- Museum number
Bag made of grass fibre woven to show diagonal lines across the bag and the red of the plant fibre.
- Production date
- 19thC (before 1888)
Height: 6 centimetres
Width: 43 centimetres
Depth: 57 centimetres
- Curator's comments
James Backhouse's 'A Narrative of a Visit to the Australian Colonies' in 1836 (1843:374) noted of the bags made at Stradbroke Island: 'The base of the rushes is of a pale colour, the portion included in the sheaths at the base, or just emerging from them, is of a pinky hue, and the top green. By arranging the knots, so as to form diagonal lines across the bag, the colours are brought into a tasteful order, by these poor creatures, who have been erroneously represented as below all other human beings in capacity. In forming huts, and making their nets and bats, and various implements, those here excel their more southern neighbours'.
1954 Wellcome register description:
'Grass fibre dilly-bag, loop netting.'
'Cleveland, Moreton Bay, Queensland. 1888'.
Looped and knotted bags were made on the east coast of Australia from the Richmond River area north to Moreton Bay. Basket-makers worked with the colour of the rushes – deeper near the stem – to great effect. There is only one known historic photograph of people with this type of bag, housed in the Anthropology Museum of the University of Queensland: a studio portrait taken between 1886 and 1870 in the Marquis Studio, George Street, Brisbane, showing three women and a young girl at front.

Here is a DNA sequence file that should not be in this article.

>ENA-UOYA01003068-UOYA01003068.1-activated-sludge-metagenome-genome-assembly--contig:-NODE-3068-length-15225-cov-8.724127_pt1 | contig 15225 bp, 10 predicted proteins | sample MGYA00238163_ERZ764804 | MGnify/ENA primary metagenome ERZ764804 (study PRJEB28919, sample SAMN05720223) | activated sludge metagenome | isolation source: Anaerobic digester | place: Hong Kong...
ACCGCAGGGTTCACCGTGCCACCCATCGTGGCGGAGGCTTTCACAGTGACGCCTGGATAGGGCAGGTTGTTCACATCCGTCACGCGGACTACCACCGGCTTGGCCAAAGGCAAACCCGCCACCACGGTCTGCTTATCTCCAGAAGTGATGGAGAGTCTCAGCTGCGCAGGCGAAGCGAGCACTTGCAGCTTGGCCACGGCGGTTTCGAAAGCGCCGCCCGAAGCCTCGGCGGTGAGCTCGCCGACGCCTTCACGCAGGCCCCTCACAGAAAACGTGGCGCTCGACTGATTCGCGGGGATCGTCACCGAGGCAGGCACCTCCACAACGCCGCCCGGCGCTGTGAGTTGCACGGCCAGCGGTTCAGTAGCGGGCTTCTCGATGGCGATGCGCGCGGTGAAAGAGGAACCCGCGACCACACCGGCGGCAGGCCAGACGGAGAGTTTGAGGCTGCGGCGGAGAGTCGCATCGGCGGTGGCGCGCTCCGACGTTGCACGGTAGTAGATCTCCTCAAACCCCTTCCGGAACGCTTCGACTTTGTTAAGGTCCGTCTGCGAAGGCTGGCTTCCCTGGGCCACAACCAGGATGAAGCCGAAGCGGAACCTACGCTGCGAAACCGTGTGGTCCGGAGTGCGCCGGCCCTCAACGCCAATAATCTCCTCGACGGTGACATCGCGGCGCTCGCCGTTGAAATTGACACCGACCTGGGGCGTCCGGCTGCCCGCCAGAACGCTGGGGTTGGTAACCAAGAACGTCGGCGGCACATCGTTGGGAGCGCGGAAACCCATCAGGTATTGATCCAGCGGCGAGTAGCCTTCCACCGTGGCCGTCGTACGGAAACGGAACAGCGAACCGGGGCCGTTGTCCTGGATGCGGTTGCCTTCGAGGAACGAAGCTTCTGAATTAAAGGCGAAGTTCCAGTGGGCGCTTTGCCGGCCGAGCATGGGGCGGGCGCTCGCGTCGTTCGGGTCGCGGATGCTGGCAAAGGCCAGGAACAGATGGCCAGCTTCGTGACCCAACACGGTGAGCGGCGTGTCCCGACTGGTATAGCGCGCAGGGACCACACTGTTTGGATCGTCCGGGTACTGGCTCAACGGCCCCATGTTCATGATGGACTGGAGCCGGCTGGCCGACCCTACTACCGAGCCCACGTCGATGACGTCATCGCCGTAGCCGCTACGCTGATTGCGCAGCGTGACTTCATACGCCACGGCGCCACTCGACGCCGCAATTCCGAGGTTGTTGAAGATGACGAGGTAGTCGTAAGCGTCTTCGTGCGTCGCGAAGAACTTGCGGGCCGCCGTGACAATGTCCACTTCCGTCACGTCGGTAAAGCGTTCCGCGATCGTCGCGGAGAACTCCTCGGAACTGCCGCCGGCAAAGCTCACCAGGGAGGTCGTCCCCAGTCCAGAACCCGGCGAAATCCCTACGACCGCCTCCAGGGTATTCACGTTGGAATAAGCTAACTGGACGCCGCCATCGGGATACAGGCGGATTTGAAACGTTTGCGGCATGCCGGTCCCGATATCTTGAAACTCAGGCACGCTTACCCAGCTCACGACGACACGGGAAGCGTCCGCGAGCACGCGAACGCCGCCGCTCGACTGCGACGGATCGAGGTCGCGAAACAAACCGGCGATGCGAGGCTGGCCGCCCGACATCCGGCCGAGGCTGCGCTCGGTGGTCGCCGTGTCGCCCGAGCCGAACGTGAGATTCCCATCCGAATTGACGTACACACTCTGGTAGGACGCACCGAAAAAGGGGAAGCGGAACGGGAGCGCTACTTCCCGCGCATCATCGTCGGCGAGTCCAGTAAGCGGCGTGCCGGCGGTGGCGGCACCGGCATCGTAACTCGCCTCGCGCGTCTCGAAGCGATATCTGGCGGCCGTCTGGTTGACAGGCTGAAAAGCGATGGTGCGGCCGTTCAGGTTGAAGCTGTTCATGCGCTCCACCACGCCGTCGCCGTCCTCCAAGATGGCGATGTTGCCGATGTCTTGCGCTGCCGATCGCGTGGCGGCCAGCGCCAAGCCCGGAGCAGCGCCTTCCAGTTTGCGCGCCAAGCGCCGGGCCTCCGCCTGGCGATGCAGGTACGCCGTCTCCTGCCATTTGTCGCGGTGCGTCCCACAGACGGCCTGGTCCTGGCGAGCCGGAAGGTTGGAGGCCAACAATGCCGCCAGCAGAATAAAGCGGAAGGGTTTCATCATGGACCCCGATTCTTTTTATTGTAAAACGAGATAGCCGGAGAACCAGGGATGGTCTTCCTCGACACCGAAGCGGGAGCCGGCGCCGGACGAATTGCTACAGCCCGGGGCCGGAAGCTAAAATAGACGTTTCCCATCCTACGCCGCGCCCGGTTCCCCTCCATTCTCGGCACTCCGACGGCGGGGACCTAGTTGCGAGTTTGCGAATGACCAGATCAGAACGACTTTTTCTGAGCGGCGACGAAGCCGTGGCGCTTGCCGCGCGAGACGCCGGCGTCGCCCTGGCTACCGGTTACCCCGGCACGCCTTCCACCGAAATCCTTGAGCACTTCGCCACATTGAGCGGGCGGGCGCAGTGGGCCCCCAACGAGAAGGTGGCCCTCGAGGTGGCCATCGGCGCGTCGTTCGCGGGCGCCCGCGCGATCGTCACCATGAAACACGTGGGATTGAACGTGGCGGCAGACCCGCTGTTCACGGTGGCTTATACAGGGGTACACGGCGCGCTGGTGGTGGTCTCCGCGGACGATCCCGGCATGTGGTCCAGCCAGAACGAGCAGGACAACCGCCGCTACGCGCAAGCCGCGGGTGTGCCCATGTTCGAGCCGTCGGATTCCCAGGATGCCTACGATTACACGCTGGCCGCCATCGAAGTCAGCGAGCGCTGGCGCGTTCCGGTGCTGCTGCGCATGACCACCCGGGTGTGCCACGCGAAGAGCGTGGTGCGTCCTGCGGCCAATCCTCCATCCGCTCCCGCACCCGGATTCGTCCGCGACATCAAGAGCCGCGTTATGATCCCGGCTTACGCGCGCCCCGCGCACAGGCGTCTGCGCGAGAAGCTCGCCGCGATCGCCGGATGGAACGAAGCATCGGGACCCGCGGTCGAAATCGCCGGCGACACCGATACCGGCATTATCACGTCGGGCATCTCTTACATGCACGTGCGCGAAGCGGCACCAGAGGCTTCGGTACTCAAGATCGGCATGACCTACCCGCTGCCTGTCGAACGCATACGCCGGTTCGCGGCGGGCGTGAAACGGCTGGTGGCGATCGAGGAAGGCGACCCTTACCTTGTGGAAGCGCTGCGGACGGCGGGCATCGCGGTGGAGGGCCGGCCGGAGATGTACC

- On display (G24/dc2)
- Exhibition history
2011 26 May-11 Sep, London, BM, G91, Baskets and Belonging: Indigenous Australian Histories
2015 23 Apr-2 Aug, London, BM, G35, Indigenous Australia: enduring civilisation
- Acquisition date
- Africa, Oceania and the Americas
- Registration number
- Additional IDs
Previous owner/ex-collection number: 194279 (Wellcome Historical Medical Museum accession number)